Complimenting Depp’s Whitey is Edgerton’s Connolly who is torn three fold between the glamorous life of criminality, his professional reputation with his boss and his home life with wife Marianne who wants her pen pushing, law abiding husband back. Connolly does come close to stealing the show, as he get drawn into Whitey’s world whilst trying to maintain his respectability in the workplace but he eventually finds himself juggling too many balls at once. Cumberbatch’s performance felt a bit stiff at times, a far cry from the relaxed demeanour of Whitey, but this could be due to the fact that Billy was trying to maintain his family ties as well as his senatorial duties, keeping a certain amount of distance between his world and the illegalities of Whitey’s. Of all the accents employed for the film, Cumberbatch’s was the least believable but it’s not enough to distract from the part he’s playing. There are only really two main women in the film, Connolly’s wife Marianne (Julianne Nicholson) and the mother of Whitey’s son Lindsey (Dakota Johnson, Fifty Shades of Grey). While their roles are somewhat minimal, they both work to bring out the darker sides of the two main characters and through their soft femininity they are the perfect contrasting elements.

    Johnny Depp proves he’s able to act the part of a nasty piece of work - and he does it rather well.

    If there was any doubt to Cooper’s directing capabilities, Black Mass is sure to put those to bed. While stylistically the films is very simplistic, there are some excellent framing shots which work to show Whitey throughout his different personas. Cooper frequently shoots Whitey (and Connolly later in the film) from behind which works to mask his true feelings and state of mind, adding to his unpredictability. There is one scene filmed inside a night club and Whitey is overseeing everything that is going on, the lights that fall over him make him appear like an otherworldly being, almost devil like which again, is symptomatic of his character. The violence in Black Mass is never over-the-top or unnecessarily gory, which in fact just adds to the sense of menace and brutality.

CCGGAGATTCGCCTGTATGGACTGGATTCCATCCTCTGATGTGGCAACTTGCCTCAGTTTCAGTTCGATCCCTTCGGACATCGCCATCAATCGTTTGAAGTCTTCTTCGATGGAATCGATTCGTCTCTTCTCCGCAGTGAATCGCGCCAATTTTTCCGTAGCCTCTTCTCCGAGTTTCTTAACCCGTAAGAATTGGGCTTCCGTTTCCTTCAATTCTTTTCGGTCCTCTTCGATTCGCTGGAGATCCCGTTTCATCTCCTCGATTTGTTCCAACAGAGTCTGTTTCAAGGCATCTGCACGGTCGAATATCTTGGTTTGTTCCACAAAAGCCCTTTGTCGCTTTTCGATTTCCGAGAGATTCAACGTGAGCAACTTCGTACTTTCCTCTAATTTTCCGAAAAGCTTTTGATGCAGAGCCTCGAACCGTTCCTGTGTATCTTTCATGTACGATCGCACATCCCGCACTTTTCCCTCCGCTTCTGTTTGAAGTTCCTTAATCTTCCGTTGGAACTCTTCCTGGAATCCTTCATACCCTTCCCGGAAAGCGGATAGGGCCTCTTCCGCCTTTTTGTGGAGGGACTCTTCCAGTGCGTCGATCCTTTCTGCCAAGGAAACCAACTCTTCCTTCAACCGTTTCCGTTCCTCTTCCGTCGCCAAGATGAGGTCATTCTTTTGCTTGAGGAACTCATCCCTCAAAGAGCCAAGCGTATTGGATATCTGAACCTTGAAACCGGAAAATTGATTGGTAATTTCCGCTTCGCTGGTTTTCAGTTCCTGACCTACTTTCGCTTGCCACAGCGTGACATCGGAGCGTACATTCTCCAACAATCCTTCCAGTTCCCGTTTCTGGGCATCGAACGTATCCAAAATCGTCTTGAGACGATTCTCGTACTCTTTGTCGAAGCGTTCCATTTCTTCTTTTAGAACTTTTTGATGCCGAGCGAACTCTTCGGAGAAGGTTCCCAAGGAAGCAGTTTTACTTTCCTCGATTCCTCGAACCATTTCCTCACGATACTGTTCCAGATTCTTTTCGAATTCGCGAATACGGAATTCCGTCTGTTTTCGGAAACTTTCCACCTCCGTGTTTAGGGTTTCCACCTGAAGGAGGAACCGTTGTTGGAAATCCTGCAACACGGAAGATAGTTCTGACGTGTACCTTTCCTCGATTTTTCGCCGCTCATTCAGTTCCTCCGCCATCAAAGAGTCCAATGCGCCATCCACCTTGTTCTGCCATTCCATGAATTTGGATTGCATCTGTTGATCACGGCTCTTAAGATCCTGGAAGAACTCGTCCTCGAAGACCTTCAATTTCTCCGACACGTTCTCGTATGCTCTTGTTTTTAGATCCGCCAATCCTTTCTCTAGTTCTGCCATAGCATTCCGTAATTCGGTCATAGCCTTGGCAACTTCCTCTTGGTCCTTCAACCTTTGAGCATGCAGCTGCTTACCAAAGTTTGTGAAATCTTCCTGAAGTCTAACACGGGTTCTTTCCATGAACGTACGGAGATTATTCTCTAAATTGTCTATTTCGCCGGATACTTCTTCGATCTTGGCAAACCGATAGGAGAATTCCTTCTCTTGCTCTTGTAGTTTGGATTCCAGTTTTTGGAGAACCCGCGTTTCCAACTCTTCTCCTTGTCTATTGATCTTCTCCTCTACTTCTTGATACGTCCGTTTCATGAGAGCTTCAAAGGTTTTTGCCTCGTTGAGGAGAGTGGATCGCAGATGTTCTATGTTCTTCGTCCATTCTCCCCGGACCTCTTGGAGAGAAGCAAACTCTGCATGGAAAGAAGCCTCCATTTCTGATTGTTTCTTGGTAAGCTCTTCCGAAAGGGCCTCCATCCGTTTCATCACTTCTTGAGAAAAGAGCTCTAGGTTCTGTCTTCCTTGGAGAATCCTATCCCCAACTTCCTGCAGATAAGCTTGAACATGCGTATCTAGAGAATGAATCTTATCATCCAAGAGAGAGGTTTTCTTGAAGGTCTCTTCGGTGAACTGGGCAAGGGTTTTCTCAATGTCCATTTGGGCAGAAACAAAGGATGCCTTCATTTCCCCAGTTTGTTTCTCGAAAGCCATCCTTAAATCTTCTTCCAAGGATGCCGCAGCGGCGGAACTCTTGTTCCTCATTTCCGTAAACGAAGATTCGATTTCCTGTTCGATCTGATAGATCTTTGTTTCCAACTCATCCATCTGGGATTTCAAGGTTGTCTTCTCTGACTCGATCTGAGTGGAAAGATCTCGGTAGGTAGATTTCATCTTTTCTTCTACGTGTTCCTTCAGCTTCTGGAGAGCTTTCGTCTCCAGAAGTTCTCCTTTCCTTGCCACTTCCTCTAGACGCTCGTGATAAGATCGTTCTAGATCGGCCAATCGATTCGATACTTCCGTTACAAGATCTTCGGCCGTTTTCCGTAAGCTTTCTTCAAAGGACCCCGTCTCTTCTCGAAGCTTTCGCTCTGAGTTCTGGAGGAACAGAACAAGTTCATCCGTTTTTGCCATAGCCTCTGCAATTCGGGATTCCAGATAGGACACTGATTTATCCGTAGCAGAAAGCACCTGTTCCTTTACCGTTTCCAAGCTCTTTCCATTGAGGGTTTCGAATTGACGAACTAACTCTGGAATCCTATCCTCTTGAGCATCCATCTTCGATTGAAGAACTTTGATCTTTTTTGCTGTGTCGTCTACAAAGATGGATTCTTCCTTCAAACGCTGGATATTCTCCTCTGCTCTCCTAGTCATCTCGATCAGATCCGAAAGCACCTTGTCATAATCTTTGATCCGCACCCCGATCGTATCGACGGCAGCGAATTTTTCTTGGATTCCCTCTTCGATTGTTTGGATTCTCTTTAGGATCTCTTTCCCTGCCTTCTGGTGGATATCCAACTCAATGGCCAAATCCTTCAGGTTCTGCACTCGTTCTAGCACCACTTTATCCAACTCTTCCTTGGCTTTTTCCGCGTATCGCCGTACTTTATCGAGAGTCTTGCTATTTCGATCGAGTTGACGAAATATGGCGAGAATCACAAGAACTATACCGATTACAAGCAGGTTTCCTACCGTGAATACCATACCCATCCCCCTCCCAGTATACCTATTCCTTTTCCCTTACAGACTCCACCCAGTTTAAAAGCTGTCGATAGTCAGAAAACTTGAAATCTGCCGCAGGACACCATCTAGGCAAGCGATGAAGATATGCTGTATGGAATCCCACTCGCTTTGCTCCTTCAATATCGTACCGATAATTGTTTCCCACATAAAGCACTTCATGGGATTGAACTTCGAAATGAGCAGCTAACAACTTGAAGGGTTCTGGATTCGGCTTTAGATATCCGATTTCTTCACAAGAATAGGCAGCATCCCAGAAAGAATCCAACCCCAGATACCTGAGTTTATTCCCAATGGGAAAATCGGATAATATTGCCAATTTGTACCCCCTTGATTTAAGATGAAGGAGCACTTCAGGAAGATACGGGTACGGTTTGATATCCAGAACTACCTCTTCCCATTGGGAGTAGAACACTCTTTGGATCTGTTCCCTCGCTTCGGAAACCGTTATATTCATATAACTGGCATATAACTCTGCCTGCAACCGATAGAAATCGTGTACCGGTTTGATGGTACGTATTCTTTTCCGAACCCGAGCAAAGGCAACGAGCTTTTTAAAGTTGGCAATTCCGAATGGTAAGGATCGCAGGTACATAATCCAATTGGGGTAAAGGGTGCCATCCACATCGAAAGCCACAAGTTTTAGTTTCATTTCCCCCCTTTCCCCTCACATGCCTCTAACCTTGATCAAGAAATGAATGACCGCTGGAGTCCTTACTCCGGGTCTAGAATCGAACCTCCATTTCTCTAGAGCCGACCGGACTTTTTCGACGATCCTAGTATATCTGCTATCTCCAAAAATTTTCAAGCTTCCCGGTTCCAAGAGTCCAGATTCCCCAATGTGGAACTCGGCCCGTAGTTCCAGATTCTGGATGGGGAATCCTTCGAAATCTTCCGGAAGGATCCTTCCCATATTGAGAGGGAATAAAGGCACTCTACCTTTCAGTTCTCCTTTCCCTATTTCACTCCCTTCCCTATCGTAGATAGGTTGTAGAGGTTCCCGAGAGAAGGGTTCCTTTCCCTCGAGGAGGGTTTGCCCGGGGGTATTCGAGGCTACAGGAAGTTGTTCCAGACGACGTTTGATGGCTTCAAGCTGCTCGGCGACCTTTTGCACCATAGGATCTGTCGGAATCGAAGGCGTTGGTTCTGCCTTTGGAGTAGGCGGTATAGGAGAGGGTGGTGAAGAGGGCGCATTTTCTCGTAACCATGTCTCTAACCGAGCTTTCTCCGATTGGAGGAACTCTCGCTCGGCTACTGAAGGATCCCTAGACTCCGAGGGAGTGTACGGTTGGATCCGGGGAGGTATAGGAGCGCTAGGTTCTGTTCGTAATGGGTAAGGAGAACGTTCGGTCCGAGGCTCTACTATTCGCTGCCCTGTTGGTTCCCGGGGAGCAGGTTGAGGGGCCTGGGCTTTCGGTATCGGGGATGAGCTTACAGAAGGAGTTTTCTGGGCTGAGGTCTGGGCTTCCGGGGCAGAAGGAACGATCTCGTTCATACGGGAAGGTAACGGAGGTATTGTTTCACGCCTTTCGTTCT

The one small downside to Black Mass is that it never really showcases the sense of community that south Boston is supposedly notorious for - aside from a brief encounter between Whitey and an elderly lady. Granted, the sense of loyalty is more than present between Whitey and his crew and one could argue that that in itself is a small community. Whitey’s right hand man, Steve Flemmi (Rory Cochrane) is always there to back Whitey up and visa versa. Flemmi keeps to the background throughout the first half of the film, but there is a key moment in which Cochrane's acting is really brought forward and he delivers a great performance. Peter Sarsgaard has a small role but doesn’t let that impact his performance one iota.

    Black Mass manages to pack a lot in to its 122 minute running time and covers the key moments within Whitey Bulger’s life along with the people around him and the impact he had on them. It’s an extremely interesting story, and unbelievable to think that it is based on true events! It’s one of those films you leave the cinema thinking so much has just unfolded in front of me, I feel like I need to watch it again in case I missed something - at least that’s how I felt.